Remembering the Impact and Legacy of ‘The Lord of the Rings’ Saga

Source: New Line Cinema
Source: New Line Cinema

Back in 2001, the very first Lord of the Rings novel was adapted to the big screen. The Fellowship of the Ring netted over $300 million at the box office and kicked off an epic franchise that combined has made over $1 billion. With the final Hobbit prequel The Battle of Five Armies releasing this week, there’s no better time than now to reflect on the epic saga that’s made Peter Jackson’s career.

The original Lord of the Rings trilogy revolutionized the fantasy epic. For the first time since the original Star Wars, we had a trilogy that lived up to both fan and critical expectations. Jackson took advantage of practical effects, like meticulously built models and the gorgeous New Zealand countryside, to create a world that before had only lived in the pages of J.R.R. Tolkien’s books. It sprang to life on the silver screen kickstarting a fandom that extended across the globe, culminating in an Academy Award for Best Picture following the release of Return of the King in 2003.

After it was announced that The Hobbit, the shortest of Tolkien’s novels, would be broken up into three parts, there was some speculation as to how they’d equal their predecessors. Practical effects largely went out the window, replaced by green screens and CGI that were so extensive, according to NME Ian McKellen broke down in tears on set after being forced for virtually the whole shoot to act against 13 pictures of dwarves on light stands next to a green screen.

But the lasting legacy of Peter Jackson isn’t simply in the effects — it’s in the vast universe he brought to life over the course of 13 years. Extended editions were released for each that add hours upon hours onto the run time, all culminating in movie marathons with friends that could last days on end. The fandom is devoted beyond compare, making a habit of lining up on opening night for each installment. Merchandising deals have made for toys, costumes, and everything in between adding to the allure of the franchise. In short, what was considered a series of complex books for one audience became a worldwide phenomenon.

The accomplishments of The Hobbit trilogy are of course less than that of The Lord of the Rings. Rotten Tomatoes has each rating in the 60-70% range, compared to each LOTR film sitting comfortably in the 90s. This is likely due in large part to the natural split of the original trilogy: Three books made into three movies. With movie studios looking to milk every dollar out of their franchises the last few years, The Hobbit became a 300 page novel broken up into three films. The result was a trilogy that the LOTR Project estimates spent almost $1.3 million per page (the original trilogy never exceeded $370,000 per page).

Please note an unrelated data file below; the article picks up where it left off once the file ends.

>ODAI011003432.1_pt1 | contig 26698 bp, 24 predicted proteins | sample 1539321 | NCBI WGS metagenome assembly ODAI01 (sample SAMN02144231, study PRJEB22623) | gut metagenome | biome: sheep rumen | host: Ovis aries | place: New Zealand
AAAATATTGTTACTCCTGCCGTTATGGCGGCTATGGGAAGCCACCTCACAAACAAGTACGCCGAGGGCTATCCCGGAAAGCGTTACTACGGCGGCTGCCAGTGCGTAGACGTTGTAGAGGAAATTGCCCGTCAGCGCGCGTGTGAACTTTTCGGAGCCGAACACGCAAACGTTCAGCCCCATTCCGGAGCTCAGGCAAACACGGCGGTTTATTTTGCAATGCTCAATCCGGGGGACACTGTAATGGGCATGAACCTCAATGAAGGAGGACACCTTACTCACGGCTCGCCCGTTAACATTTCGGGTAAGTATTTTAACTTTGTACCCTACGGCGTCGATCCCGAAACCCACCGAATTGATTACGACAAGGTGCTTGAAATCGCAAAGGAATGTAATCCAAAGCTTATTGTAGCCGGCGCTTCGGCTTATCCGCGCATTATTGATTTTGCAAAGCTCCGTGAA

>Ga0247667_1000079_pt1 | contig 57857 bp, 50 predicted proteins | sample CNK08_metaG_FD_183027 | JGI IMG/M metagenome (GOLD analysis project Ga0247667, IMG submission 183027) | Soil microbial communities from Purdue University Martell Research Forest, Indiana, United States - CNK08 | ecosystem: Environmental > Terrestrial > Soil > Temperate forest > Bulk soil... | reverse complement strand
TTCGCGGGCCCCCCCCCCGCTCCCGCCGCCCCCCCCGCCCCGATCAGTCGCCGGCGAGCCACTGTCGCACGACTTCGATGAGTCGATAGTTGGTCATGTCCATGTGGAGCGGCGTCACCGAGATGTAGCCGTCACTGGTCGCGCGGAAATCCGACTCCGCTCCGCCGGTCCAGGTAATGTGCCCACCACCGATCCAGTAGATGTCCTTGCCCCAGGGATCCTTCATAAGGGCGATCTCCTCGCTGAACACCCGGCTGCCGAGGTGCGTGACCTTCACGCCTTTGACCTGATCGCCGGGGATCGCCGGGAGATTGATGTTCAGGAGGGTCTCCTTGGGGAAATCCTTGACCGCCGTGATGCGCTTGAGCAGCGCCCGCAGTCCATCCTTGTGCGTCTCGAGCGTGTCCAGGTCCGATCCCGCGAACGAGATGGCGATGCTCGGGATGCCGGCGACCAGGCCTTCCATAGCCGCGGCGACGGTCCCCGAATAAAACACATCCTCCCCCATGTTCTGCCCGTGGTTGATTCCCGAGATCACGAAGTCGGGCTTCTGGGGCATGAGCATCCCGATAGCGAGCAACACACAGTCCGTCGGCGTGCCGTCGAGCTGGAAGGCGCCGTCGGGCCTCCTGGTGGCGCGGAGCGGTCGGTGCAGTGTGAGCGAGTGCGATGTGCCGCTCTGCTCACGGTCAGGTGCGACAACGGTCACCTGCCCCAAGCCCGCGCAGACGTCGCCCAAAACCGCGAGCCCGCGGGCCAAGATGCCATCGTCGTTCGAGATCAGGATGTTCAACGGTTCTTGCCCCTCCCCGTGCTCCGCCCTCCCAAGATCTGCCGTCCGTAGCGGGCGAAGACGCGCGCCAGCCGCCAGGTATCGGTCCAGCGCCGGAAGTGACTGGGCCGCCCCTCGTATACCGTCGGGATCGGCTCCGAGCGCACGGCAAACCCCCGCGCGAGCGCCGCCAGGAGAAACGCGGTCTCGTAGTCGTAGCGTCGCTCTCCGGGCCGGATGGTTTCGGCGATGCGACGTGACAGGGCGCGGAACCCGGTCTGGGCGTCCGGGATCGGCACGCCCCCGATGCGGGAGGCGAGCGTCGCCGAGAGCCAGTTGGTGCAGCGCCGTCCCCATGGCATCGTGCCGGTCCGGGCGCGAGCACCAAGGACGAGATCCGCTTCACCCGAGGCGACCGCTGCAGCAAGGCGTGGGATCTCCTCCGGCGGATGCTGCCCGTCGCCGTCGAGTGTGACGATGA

So what sort of effect will this have on the future of fantasy epics? The trail laid down by the original Lord of the Rings trilogy, and subsequently by The Hobbit, paved the way for franchises like The Hunger Games, and in some ways the new Star Wars, to succeed. Audiences have been primed and educated in stories told in lengthy three to six movie parts, something Twilight, while making a ton of money, did to a debatably ineffective degree from a storytelling standpoint.

Jackson’s mastery of the mythos of his franchise is both a lesson and a warning to the filmmakers of future series: Respect the universe you’ve created. The Hobbit lost sight of the practical effects and organic filmmaking aspects of its predecessor, and in turn we’ve gotten inferior movies. The new Star Wars trilogy, already promising less CGI, would do well to learn from that mistake.

Love it or hate it, The Hobbit’s final chapter marks the end of a historical run that’s seen hundreds of millions of dollars made, countless awards hauled in, and audiences everywhere entertained. It remains to be seen what the lasting legacy of the saga will be, but it’s definitely one that will remain for decades to come (or at least until the inevitable grittier reboot that’s sure to come when the studio feels like going back to the Lord of the Rings well for more cash).

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